Marketing & Social Media Insights
Your brand identity is often the first touchpoint with potential customers. Before they taste your food, experience your service, or step foot in your environment, they will see your branding. Your exterior signage, website, and social media presence are often the first encounters with your brand. They will form an opinion from that first impression
In this "On Foodable Insight Series" episode, join Foodable's Director of Marketing, Chelsea Keenan, as she sits down with two marketing mavens: Chief Marketing Officer of Cici's Pizza, Sarah McAloon, who also formerly served as CMO for Sbarro and Media Director for Pizza Hut, and Tijuana Flats Senior Marketing Manager, Brandy Blackwell
Things are going great for your restaurant. Then something bad happens. Maybe a one-star review on Yelp. Then your chef walks out. Then another thing. And another. Now you’re stuck. It seems like no matter what you do, you just cannot seem to get out of this funk. You are in quicksand, and the more you fight, the more you sink.
Knowing who your customers are is crucial to developing a marketing strategy that gives you a decent return on investment. A huge chunk of your marketing budget could be spent in the wrong place, on platforms not used by your customers, or on content your customers aren’t interested in and written in a way that doesn’t speak to your customer’s personality.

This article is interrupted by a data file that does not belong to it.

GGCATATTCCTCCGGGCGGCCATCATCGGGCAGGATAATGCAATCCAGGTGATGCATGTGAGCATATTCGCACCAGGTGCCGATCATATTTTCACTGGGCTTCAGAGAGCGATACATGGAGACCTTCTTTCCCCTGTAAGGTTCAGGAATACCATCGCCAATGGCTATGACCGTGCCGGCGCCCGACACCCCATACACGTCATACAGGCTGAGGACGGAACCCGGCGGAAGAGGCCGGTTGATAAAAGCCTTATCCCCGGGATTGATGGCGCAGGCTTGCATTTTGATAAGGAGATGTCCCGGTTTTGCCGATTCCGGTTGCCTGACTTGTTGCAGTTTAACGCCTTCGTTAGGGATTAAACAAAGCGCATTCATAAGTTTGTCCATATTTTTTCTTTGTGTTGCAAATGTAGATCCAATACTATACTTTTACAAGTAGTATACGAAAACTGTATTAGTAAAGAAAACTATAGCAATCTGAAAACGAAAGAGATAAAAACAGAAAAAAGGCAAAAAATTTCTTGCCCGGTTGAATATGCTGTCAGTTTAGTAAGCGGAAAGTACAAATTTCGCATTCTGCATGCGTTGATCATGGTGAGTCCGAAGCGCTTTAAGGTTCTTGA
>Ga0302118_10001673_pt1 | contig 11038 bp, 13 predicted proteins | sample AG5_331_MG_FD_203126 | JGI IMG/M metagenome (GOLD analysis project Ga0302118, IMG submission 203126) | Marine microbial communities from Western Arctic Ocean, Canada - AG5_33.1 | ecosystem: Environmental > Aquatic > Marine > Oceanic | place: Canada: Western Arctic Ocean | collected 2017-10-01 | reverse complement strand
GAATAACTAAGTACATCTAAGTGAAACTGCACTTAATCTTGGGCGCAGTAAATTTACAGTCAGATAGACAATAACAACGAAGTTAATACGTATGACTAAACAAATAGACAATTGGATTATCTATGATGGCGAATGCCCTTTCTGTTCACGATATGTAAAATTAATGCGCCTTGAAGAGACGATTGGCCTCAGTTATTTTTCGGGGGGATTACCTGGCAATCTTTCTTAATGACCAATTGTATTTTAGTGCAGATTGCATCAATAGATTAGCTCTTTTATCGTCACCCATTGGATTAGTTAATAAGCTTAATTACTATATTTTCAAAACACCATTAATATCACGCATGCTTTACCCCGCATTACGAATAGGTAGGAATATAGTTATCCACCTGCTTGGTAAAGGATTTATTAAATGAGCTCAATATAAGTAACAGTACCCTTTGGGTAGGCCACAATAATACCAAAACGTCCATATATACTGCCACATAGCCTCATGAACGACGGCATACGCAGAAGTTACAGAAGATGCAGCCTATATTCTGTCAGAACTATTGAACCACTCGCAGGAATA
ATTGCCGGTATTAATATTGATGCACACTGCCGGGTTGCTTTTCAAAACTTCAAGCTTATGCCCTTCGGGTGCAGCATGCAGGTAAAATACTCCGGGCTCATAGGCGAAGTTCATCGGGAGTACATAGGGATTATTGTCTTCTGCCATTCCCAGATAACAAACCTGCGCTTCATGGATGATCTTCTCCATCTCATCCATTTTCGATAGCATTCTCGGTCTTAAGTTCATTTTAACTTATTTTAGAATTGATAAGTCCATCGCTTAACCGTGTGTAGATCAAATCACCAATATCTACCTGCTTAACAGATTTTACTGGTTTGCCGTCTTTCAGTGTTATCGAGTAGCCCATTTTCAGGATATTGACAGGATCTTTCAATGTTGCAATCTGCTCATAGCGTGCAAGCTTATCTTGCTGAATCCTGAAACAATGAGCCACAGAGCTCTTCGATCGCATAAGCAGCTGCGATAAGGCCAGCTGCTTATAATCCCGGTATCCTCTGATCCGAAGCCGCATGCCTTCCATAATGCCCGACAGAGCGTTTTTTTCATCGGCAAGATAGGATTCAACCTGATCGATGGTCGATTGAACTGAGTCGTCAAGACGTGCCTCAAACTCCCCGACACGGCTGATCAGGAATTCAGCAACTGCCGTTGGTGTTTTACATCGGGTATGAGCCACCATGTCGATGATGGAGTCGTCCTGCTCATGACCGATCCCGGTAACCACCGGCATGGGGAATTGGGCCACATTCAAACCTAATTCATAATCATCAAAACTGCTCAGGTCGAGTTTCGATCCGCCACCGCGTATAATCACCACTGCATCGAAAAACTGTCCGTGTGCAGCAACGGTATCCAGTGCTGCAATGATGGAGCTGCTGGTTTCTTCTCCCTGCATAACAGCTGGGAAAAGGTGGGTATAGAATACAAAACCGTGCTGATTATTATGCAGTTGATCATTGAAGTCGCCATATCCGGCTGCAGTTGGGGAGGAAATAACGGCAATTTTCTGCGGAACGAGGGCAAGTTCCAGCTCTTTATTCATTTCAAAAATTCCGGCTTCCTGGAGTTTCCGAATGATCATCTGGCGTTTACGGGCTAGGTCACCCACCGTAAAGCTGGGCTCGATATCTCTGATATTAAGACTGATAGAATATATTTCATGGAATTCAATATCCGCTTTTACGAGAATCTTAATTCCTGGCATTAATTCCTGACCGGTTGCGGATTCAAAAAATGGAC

With the emergence of social media and smartphone usage, the greater part of marketing efforts are nowadays focused online. Although online marketing can be extremely efficient when done right, it’s easy to get distracted with chasing likes and follows and overlook your core customer group — people who live and work in the vicinity of your restaurant.
For the small size of Canada, the number of foodservice operations is relatively large at 90,000. But as big as the industry is in Canada, the real jewels have, amazingly, been kept on the down-low. But that’s all changing.
By Doug Radkey, Foodable Industry Expert
The most influential decisions you will make for your restaurant will happen during the start-up phases. Before opening your restaurant startup, you need to determine your vision, mission, culture, and values. (Or if you're a restaurant veteran, consider if you need to amp up your already-existing value statements.) Understanding your goals and being able to state them clearly is the first step toward making them happen.
The definition of value is “the regard that something is held to deserve; the importance, worth, or usefulness of something.” For your restaurant or bar, it is a statement that informs not only your customers, but also your staff, about the business’ goals and what its core beliefs are.
Values and company culture coincide with determining your brand identity. Creating a value statement and building the foundation for culture within your concept will create consistency, accountability, and room for growth.
It’s a four-step process. To survive this cut-throat industry, each statement should be clear, powerful, and broad enough to guide your decision-making and help explain your restaurant’s intentions to consumers.